Taking the NextStep in your reuse journey
A few months back, I was in the market for a new flatscreen TV. After all, there’s nothing better than snuggling up and watching a favorite movie on a dreary winter day.
I wanted a state-of-the-art system that was “new” to me but not “new.” While there are many great options for buying nearly new electronic products (i.e., thrift stores, Facebook Marketplace, eBay, Craigslist, etc.), I sought a one-stop shop where professionals could help me make the best decision.
Enter the NextStep Recycling ReUse Store, located at 987 Garfield St. in Eugene.
Until then, I had never stepped foot inside the business, and I was shocked to see what occupied its well-organized shelves. While its “bread and butter” commerce comes from repairing and selling refurbished computers donated at the NextStep Recycling Donation Center (245 Jackson St., Eugene), the store sells everything from TVs to computer bags to video game consoles to USB cables, said Sam Motley, store manager.
While I was very tempted to purchase my first Xbox console, I paid $120 for a 2019 widescreen smart TV, an accompanying soundbar, and a TV wall mount. It was a fantastic deal, considering that new soundbars alone sell from between $95 and $300.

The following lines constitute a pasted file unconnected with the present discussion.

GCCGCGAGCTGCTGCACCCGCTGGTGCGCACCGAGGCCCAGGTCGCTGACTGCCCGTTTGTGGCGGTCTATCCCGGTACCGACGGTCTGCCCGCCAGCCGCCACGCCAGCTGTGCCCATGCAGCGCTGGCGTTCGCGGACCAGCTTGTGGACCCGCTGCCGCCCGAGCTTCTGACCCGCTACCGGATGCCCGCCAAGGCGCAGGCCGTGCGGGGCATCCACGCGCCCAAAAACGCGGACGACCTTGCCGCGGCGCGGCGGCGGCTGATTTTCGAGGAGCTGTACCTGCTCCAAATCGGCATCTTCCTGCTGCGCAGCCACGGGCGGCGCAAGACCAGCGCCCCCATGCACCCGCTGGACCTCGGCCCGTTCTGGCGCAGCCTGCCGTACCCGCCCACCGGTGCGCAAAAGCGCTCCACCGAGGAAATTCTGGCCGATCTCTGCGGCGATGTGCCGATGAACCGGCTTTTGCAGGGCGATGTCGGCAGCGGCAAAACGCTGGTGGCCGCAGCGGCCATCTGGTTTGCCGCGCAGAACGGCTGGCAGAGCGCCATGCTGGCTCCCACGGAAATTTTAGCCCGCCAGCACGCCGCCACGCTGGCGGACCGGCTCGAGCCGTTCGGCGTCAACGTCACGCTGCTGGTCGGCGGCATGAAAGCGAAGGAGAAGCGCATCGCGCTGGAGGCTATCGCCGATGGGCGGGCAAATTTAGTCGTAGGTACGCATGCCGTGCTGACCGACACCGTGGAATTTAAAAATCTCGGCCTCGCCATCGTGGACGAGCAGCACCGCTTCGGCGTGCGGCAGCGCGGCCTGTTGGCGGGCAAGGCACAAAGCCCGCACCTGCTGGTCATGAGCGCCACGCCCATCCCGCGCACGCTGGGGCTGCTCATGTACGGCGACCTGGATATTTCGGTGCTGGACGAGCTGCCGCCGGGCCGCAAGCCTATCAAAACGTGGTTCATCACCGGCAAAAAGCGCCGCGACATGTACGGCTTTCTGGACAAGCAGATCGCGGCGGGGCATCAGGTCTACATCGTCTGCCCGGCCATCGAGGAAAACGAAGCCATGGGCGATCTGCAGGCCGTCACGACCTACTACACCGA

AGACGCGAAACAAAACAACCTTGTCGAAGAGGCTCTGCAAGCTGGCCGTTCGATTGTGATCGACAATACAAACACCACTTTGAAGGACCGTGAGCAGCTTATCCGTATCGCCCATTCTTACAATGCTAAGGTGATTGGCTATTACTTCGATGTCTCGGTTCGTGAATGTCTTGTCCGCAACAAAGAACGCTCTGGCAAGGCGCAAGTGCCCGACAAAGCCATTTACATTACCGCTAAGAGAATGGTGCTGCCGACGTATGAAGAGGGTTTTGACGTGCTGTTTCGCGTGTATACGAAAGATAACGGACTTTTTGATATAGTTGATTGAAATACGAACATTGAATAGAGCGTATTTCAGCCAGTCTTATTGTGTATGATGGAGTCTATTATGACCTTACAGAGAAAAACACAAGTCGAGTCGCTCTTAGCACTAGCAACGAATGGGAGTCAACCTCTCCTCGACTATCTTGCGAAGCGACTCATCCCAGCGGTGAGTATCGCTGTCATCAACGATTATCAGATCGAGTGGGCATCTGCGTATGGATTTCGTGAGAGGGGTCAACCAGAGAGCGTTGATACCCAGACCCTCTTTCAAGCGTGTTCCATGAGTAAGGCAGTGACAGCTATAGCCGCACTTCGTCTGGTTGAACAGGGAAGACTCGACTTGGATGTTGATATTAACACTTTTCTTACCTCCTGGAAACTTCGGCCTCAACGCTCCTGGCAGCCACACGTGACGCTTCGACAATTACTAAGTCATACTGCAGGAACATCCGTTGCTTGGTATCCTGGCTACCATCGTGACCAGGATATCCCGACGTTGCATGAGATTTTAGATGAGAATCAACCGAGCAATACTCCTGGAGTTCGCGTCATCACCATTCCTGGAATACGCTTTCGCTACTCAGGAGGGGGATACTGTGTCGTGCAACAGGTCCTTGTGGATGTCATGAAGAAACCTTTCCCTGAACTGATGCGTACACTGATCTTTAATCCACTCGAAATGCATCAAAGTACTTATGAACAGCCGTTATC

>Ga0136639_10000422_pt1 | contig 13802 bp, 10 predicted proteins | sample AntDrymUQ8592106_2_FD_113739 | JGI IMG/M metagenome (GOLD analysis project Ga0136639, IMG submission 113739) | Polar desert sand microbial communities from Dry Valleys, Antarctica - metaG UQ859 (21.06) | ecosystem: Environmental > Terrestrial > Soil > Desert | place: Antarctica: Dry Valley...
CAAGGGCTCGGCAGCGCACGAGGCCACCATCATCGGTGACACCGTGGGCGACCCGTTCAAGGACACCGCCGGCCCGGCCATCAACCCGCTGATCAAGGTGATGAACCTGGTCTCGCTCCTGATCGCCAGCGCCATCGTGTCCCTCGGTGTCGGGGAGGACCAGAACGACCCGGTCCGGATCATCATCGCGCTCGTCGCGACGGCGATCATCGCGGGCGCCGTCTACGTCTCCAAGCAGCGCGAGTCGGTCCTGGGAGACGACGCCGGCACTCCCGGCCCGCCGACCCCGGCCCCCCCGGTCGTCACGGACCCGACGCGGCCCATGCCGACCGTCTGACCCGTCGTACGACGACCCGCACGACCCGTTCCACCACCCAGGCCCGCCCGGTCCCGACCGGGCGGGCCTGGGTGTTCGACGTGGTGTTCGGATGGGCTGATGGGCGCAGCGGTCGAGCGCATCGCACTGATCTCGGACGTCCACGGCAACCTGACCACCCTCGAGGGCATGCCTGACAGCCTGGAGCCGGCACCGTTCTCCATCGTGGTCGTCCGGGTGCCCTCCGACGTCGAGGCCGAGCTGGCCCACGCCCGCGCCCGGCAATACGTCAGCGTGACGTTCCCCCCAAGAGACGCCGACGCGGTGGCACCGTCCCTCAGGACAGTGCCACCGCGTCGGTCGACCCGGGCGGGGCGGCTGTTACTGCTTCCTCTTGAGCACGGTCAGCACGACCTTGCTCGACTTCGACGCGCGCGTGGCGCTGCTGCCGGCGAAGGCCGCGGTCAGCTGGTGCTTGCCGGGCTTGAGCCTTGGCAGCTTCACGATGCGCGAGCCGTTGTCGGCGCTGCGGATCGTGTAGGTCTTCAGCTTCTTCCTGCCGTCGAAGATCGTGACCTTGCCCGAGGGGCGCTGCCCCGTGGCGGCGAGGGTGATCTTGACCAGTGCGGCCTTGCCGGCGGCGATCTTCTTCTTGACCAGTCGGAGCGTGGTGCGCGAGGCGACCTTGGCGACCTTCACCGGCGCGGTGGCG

And perhaps just as importantly, I saved electronic devices from the landfill.
According to the World Health Organization, electronic waste (e-waste) is the fastest-growing solid waste stream. For reference, less than a quarter of e-waste produced in 2019 was known to be formally recycled. Furthermore, e-waste can be dangerous if recycled improperly – particularly for children and pregnant women. Conversely, unwanted electronics also contain precious resources that can be recycled.
“My biggest surprise working here was that if (NextStep wasn’t) here … all the things found in the store would be in the garbage and go in the landfill,” said Koby Drake, a NextStep sales associate. “And all of the things here are in perfect working condition.”
NextStep currently recycles more than 2 million pounds of e-waste annually, and customers and donors come from as far away as Roseburg and Salem.
“(Our customers) can get a lot more dollar to dollar than they can at a new store,” said Motley. “We are a huge resource for affordable electronics.”
Additionally, the nonprofit’s “ePower Our Community Partnership” program gifts computers directly to children and adults living in foster care, persons experiencing disabilities, family members leaving domestically violent relationships, migrant worker families, individuals with barriers to educational and employment needs, underfunded schools, and nonprofits.
So put your unwanted electronics to good use and pick up something new to you simultaneously: A true win-win.
Daniel Hiestand is the outreach coordinator for Lane County Waste Reduction and a monthly columnist for The Chronicle.